Customer Engagement, the Secret to Marketing 3.0 Success
An extensive interview with Meg Whitman, in Sunday’s NY Times*, previews the forth coming HP strategy announcement. Throughout the article she talks about new approaches to product strategy. She talks about the restyled PC, mobile devices, printers, and cloud computing containers.
Ms. Whitman says, “We have to get ahead of the curve.” But of which curve is she trying to get ahead? What she leaves out is the need to change the way HP engages with its customers. In B2B sales, the quality of the relationship is more important than product features. For example, a company can have the best products in the world, but if you can’t count on prompt high quality service when they break, they don’t fit in a business environment.
As one example, one member of our team recently bought an HP laptop. On delivery, a minor defect in connecting to PC projectors required it be sent back for repair. A required part was back ordered. When it was returned it was in worse shape than when they received it. A subsequent replacement was dead on arrival. We ended up buying an Apple to replace it. It wasn’t about the original product features that got us to Apple, it was problems with the relationship.
Besides being a difficult customer services story, there were a couple important things I learned about enabling employees to be successful.
- The first was. Because everyone is a brand ambassador, they must be empowered to do the right thing, even if it is outside their normal routine. Everyone I spoke with at HP was polite and courteous. They all wanted to help, most of them knew what needed to be done, but weren’t permitted to do it. For example, when I found out that the part would be back ordered for 30 days, I asked to have it returned to me so I could use it until HP got the part. Everyone understood the rationale for this, but they all said they were not permitted to do this. It took 5 calls to people in 2 continents before I found someone who said they could send it back.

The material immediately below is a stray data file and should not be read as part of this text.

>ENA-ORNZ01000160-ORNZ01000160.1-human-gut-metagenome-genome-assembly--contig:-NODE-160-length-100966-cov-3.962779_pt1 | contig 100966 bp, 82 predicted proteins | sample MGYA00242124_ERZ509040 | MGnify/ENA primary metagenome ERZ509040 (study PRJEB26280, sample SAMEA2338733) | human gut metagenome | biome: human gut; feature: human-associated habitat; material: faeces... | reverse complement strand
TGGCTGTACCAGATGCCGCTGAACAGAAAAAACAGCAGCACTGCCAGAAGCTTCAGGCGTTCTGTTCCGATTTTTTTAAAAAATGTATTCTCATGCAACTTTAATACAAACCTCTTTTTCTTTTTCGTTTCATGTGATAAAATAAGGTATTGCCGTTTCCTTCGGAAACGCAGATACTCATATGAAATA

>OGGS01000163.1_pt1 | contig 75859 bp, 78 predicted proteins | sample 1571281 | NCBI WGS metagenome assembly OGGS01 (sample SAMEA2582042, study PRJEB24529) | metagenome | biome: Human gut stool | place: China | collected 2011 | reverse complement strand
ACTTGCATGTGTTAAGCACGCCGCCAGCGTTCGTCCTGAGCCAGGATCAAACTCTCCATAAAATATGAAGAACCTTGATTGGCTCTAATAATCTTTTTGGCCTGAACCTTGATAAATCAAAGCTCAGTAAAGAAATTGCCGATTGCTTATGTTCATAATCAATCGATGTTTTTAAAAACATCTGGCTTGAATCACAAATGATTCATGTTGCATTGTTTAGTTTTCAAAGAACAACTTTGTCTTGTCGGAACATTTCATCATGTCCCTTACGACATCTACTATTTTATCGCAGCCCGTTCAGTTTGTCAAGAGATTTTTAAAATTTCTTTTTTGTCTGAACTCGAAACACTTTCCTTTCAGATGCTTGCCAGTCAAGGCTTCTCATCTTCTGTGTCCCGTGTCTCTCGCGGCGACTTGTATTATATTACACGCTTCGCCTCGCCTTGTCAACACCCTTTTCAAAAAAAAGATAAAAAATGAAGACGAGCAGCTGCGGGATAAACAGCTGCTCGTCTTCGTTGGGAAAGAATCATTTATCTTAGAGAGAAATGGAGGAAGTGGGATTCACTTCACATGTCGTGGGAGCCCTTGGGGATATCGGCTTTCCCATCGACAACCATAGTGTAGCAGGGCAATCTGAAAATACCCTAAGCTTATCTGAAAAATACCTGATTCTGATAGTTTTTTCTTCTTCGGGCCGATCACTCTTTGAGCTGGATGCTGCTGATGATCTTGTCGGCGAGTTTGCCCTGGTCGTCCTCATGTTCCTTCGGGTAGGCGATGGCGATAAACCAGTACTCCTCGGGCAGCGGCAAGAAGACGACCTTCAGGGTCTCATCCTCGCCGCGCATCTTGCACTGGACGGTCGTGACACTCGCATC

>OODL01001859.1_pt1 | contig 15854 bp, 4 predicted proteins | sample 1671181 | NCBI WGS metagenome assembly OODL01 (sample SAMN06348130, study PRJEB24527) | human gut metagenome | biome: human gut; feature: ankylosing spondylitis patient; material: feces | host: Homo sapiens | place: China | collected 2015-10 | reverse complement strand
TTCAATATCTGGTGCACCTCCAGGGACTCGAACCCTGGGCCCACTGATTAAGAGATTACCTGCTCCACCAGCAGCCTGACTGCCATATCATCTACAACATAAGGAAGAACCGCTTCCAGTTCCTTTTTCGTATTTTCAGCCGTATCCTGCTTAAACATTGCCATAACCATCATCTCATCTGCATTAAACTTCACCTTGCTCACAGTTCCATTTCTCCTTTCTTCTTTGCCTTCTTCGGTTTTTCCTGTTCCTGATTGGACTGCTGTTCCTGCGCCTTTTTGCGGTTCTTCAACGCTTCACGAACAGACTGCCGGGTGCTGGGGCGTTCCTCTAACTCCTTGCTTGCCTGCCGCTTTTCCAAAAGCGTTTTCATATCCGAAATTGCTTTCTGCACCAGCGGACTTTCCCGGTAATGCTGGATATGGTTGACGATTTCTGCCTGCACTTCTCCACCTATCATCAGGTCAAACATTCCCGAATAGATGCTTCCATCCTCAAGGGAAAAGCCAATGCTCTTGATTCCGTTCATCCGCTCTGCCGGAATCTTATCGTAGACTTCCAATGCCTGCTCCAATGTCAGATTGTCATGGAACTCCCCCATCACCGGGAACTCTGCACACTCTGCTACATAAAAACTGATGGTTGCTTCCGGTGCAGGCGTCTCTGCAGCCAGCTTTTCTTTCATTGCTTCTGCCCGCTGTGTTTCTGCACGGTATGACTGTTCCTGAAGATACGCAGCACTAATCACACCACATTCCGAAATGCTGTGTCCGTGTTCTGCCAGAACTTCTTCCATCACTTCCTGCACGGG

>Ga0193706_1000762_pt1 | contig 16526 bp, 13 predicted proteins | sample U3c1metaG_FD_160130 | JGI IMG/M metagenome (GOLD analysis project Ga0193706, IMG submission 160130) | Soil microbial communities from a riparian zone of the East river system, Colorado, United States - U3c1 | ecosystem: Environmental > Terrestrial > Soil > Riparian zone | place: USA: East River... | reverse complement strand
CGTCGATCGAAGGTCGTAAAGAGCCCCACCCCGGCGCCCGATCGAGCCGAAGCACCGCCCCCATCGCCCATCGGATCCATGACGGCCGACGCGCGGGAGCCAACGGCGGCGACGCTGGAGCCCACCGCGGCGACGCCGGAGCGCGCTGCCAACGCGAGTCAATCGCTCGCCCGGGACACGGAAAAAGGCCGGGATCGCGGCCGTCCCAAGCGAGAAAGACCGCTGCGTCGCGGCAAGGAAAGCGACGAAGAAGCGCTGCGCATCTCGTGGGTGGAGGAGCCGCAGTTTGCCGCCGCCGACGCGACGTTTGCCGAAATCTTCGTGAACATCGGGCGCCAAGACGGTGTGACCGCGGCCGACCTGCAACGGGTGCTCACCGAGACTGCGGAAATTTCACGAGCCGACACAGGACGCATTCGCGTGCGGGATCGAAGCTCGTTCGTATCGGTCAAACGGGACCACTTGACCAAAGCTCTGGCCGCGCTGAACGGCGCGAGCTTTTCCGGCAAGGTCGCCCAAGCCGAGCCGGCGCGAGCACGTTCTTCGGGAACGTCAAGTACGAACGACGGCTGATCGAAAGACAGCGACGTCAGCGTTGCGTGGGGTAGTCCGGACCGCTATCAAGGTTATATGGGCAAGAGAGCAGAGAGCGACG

- The second learning was companies need to invest in infrastructure to enable the right customer engagement. For example, there was no central repository with information about availability of the parts needed to fix my laptop. The problem was a known problem. If there were a central database, the person I initially spoke with could have been alerted to the parts shortage. Instead, I was repeatedly told that the only way the person in HP customer service could find out about parts availability was through email. This generally took 24-48 hours for a response.
Let me contrast my experience with that of my son. When my son had a problem with the screen on his Mac, he took it in to the local genius bar. They were able to tell him where the part he needed was in the Apple system and how many days it would take to get to the genius bar. This enabled him to use his Mac until the part arrived.
As a recent McKinsey article** points out, no successful organization can avoid coming to grips with how they engage customers.
- Customers are increasingly selective about which brands share their lives.
- They form impressions from every encounter
- Post withering online reviews.
They go on to say, “these changes present significant organizational challenges, as well as opportunities. The biggest is that all of us have become marketers: the critical moments of interaction, or touch points, between companies and customers are increasingly spread across different parts of the organization, so customer engagement is now everyone’s responsibility.1”
The focus on customer engagement has to start at the top. Making everyone a marketer requires infrastructure and empowerment and that Marketing take the lead educating those parts of the organization that touch the customer.
For more on dealing with customers online, download our Demand Generation Report Card
* "Meg Whitman’s Toughest Campaign: Retooling H.P.," NY Times 9-30-12
** "Five ‘no regrets’ moves for superior customer engagement," McKinsey Quarterly July 2012
By Tom Sadtler